Wednesday, August 15, 2007

That's Not Fare

We've all been there. Digging at the bottom of your purse and/or pockets to see if you have enough money to get you from Bar X to your nice comfy bed after a long night out is pretty standard. And so the internal monologue begins: "Will it be...$10? What about tip? I think I got home for $8 last time...or was I coming from Bar Y that night? Which route will they go? What if the streets are blocked off and they have to take a long way around? Hm, another dollar. Yes, $11 should cover it ...and that's where my Chapstick has been this whole time!!"

Fret not, my loyal readers, as is coming to your rescue! It is a fare finder that operates based on distance from Point A to Point B (as specified by the user). But wait, it gets even better. There is a mobile version too, for those of us who need to look up this info on our phones.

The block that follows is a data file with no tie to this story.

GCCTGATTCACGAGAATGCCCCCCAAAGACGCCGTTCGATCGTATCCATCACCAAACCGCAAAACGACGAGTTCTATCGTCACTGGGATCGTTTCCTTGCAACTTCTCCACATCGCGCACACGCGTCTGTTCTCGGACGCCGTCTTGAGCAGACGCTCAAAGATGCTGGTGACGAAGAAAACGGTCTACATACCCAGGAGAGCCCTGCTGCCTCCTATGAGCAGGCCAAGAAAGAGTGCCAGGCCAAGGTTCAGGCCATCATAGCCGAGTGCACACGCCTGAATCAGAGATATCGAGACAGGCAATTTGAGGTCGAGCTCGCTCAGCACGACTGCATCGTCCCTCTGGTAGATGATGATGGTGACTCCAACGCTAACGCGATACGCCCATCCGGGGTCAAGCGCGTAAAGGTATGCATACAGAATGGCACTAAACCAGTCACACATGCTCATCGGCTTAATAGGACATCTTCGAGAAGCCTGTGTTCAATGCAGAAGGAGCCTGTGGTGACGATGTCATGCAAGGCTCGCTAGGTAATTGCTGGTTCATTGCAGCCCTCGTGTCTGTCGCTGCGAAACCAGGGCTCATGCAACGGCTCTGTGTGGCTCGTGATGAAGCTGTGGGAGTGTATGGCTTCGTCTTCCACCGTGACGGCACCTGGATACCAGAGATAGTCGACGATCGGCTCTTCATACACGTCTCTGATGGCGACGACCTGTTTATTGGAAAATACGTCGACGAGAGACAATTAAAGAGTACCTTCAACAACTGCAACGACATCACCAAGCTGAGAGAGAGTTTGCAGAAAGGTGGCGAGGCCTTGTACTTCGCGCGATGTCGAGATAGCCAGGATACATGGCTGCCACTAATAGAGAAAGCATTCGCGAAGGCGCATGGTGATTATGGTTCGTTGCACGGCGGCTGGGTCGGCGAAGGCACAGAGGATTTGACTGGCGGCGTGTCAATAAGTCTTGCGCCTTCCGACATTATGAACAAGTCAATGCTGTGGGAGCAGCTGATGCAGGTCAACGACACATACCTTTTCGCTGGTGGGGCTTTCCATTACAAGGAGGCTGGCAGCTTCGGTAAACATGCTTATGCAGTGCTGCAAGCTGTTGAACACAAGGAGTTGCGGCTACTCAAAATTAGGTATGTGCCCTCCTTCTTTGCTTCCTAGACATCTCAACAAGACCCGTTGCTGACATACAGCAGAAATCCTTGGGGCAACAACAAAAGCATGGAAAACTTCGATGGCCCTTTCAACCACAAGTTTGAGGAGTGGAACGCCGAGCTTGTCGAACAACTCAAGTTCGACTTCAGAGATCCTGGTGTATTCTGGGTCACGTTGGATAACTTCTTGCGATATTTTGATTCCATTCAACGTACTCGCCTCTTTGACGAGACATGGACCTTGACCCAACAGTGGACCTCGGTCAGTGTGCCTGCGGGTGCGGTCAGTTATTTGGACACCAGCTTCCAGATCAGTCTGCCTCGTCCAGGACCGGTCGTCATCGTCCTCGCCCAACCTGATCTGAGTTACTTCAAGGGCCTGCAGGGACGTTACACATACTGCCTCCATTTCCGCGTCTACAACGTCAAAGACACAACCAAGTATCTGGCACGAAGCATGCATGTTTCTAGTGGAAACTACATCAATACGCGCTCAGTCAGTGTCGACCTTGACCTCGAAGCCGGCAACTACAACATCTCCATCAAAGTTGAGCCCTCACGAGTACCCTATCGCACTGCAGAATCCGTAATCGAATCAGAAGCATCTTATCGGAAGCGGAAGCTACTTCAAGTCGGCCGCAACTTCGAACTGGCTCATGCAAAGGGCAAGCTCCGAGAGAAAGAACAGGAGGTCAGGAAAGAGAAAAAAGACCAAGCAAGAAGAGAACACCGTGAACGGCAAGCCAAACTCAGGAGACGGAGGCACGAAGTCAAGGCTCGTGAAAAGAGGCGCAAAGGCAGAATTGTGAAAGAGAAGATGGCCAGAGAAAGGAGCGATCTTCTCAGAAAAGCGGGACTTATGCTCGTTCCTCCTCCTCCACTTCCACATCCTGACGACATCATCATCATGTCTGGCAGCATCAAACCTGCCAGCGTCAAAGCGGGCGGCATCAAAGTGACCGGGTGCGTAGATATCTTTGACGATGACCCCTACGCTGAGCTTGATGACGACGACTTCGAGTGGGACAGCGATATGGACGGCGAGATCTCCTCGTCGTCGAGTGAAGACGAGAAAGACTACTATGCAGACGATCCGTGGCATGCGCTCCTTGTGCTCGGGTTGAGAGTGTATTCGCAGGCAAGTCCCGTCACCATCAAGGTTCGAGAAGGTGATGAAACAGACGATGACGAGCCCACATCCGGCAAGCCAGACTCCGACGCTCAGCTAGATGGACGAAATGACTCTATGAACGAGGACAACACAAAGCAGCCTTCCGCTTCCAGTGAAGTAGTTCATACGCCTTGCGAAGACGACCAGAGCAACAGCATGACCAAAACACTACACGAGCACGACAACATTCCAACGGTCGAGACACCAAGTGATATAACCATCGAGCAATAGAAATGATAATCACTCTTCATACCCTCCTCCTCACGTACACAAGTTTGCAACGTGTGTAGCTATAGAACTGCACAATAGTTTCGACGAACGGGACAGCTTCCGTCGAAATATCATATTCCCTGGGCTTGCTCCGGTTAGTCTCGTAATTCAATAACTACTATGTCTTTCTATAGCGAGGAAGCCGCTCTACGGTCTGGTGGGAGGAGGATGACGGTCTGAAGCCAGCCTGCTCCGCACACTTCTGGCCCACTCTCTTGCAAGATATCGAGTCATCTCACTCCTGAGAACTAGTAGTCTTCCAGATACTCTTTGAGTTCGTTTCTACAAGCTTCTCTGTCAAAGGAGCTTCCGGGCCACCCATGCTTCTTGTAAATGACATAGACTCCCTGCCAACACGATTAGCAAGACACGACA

The bottom line is: I love mashups! There is unlimited potential for people to meld all the content they could ever want into one useful application. And of course some geeks (much like myself) are following these beauties already, which you can read about on this blog: Google Maps Mania

Monday, August 13, 2007

Are You Cereal?

When I lived in San Diego, my uncle would request boxes of French Toast Crunch cereal since the grocery stores in the Bay Area had stopped stocking it. Of course, this was back when it was originally shaped like little pieces of french toast; now they just look like your typical sugary cereal. You'd think that with so much other good food at my disposal, he would have requested things like California burritos or fish tacos.

Lucky for us, San Diego (more specifically, La Jolla) is also the home of some healthy eats. Kashi, a company that is known for its "seven whole grain" foods, was founded there back in 1985. 50 products later, they are a key part of many hiking trips, breakfasts and afternoon snacks across the country. Their next project is a bold venture into the social networking space. Jeff Johnson, Senior Brand Manager, said that the company acknowledged the growing need for consumers to share health information/tips online.